On New Year’s Eve, Zhee Zhee made a resolution (again) to lose those ten pounds that make her beautiful costumes fit too tightly. She decided not to start the diet on January 1st because it was not only a holiday, but also Sunday, and was still a little bloated from the champagne. She couldn’t start the diet on Monday, January 2nd because it was being observed as the “official” New Year’s Day holiday, and she didn’t want to seem disrespectful. Starting the diet on Tuesday wouldn’t do because “everyone knows you can’t start a successful diet on a Tuesday! Zheee!” Of course she would need to wait until the following Monday.
Having spent the week eating at the computer while following others on Facebook, Twitter, and personal blogs, Zhee Zhee was saddened to see so many who are stressed and frustrated because they have resolved to lose weight, but have seen nothing to make them happy on the scales. Zhee Zhee is happy to share her strategies to achieving “scale happiness.” Just follow the 38 steps outlined below and you, too, will look at your scale as a friend.
- Empty your bladder.
- Remove all nail polish.
- Take a shower.
- Scrub elbows and knees to exfoliate.
- Wash your hair.
- Skip the conditioner!
- Dry off extremely well.
- Make sure there is no lint in your bellybutton.
- Blow your nose.
- Clip your fingernails and toenails as short as possible.
- Clean under nail stubs.
- Put on your lightest possible undergarments.
- Empty your bladder again.
- Squeeze into your lightest weight jeans.
- Slip on your gauziest blouse.
- Opt for sandals instead of shoes and socks.
- Pluck your eyebrows.
- Q-Tip your ears.
- Use a Biore strip to clean out the pores on your nose.
- Take off the jeans and step into a pair of summer shorts.
- Curl your eyelashes instead of using mascara.
- Apply only powder foundation and powder eyeshadow.
- Pinch your cheeks instead of applying any heavy blush.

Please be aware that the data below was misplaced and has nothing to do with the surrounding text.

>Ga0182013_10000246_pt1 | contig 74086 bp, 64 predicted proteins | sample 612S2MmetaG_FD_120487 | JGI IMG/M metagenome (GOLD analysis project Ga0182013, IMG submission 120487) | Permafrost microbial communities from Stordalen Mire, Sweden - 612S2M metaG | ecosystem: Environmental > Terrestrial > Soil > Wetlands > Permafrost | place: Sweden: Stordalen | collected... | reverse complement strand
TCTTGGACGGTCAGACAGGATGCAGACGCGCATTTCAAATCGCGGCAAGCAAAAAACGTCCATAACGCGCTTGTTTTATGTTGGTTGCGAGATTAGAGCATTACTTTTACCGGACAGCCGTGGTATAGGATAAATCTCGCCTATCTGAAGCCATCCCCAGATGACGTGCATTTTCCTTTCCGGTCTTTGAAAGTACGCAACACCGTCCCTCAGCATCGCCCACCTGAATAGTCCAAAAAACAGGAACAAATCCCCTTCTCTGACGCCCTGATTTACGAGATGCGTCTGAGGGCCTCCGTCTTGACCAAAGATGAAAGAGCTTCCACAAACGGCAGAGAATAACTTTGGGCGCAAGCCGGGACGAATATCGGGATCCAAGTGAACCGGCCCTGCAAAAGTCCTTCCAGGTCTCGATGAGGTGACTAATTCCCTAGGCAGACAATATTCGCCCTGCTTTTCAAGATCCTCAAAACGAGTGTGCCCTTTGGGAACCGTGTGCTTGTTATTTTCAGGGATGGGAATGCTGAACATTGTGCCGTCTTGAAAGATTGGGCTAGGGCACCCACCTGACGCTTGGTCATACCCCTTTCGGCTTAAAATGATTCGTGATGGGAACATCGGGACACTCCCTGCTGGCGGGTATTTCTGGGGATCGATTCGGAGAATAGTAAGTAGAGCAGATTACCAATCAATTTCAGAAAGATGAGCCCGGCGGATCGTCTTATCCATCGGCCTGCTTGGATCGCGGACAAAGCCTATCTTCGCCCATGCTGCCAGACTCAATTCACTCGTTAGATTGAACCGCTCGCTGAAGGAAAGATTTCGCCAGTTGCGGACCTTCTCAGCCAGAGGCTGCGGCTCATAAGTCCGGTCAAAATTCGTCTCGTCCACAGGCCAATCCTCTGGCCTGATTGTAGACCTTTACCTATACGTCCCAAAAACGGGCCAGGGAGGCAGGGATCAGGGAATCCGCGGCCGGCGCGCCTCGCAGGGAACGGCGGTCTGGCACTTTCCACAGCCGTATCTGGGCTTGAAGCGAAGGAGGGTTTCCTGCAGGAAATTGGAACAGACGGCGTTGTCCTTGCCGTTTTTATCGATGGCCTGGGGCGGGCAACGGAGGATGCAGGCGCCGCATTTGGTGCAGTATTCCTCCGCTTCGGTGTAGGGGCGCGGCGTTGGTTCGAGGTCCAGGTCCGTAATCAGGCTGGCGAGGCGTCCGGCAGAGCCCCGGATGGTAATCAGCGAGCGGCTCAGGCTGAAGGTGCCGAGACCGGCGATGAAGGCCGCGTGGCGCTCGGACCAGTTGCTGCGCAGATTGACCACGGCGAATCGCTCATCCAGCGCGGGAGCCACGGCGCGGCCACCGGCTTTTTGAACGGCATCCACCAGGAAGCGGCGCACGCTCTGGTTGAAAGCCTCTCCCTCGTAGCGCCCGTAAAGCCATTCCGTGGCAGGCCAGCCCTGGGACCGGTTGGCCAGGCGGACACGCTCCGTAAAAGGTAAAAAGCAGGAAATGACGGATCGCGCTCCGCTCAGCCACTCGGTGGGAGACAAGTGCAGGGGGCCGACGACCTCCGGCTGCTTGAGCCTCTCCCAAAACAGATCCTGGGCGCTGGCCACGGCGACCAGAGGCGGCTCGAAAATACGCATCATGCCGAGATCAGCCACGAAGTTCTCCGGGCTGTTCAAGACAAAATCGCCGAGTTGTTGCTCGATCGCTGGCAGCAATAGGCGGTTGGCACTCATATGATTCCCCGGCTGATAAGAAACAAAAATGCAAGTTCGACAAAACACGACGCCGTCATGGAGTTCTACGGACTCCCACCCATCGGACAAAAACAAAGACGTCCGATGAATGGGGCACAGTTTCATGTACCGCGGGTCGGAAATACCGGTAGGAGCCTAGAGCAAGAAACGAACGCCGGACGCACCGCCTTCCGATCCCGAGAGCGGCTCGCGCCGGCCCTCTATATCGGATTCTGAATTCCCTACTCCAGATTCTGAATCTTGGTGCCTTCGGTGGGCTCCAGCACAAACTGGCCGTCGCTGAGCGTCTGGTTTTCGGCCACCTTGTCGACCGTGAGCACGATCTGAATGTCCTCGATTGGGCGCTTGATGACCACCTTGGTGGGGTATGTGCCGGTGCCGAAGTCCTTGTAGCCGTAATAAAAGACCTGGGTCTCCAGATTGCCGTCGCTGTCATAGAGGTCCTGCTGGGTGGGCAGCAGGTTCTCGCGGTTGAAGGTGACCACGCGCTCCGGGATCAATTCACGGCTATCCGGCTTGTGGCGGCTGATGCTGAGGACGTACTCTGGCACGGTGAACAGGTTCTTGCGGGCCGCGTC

- Replace that gauzy shirt with a tank top, preferably one with spaghetti straps.
- Do 5 leg lifts while you floss your teeth.
- Brush your teeth, but be extremely careful not to swallow any toothpaste.
- Empty your bladder one last time.
- Run (don’t walk!) over to the scale, trying to work up a healthy sweat.
- Step on scale gingerly and don’t let your heels fully touch the base.
- Exhale and suck in stomach.
- Close eyes and imagine that you are a helium balloon – floating, floating…
- Open one eye partially and peek at scale.
- Determine that scale obviously needs calibrating and determine that this is obviously not a good day to start your serious diet.
- Announce to all who will listen that weight is just a number, and that what really matters is whether or not you feel good.
- Realize that you would really feel much better if you were sitting on the couch, eating a pepperoni and mushroom pizza while watching The View.
- Pick up the phone and support a local entrepreneur who clearly needs your business more than you need to lose a few measly pounds.
- After eating the pizza, put your empty plate on the scale to make sure you got every crumb.
- Aaaah. Scale happiness!
Those who are not yet acquainted with the Lively Letters characters might be wondering, who Zhee Zhee is. Actually she the beloved dramatic character who helps us teach the /zh/ sound. That noisy, big air sound can be represented with several different spelling patters and is heard in words such as “usual,” “measure,” and “television.” In the Lively Letters program, this sound is represented with “zh”, and the Lively Letters character linked to that sound is Zhee Zhee. She’s the famous television star who usually finds that when she’s being measured for her costume, it doesn’t quite fit and she often declares, “Zhee! I don’t know why!”
To find out more about all of the Lively Letters characters and why they’re so successful teaching children to sound out words for reading and spelling, visit the website at ReadingwithTLC.com.
Penny Castagnozzi is co-founder and co-director of Reading with TLC, a company that creates and publishes educational materials, including the Lively Letters and Sight Words You Can See programs. She is also the author of several humorous children’s books. With her business partner, Nancy Telian, Penny frequently speaks at state and national conventions and presents seminars to those involved with improving literacy skills. To view more information about Penny, the Reading with TLC program, or some of the other articles Penny has written, visit http://readingwithtlc.com/.
What about you guys? Do you weigh yourself on the scale? What do you like and dislike about them? Have any other ways to achieve scale happiness?
Enjoy the day!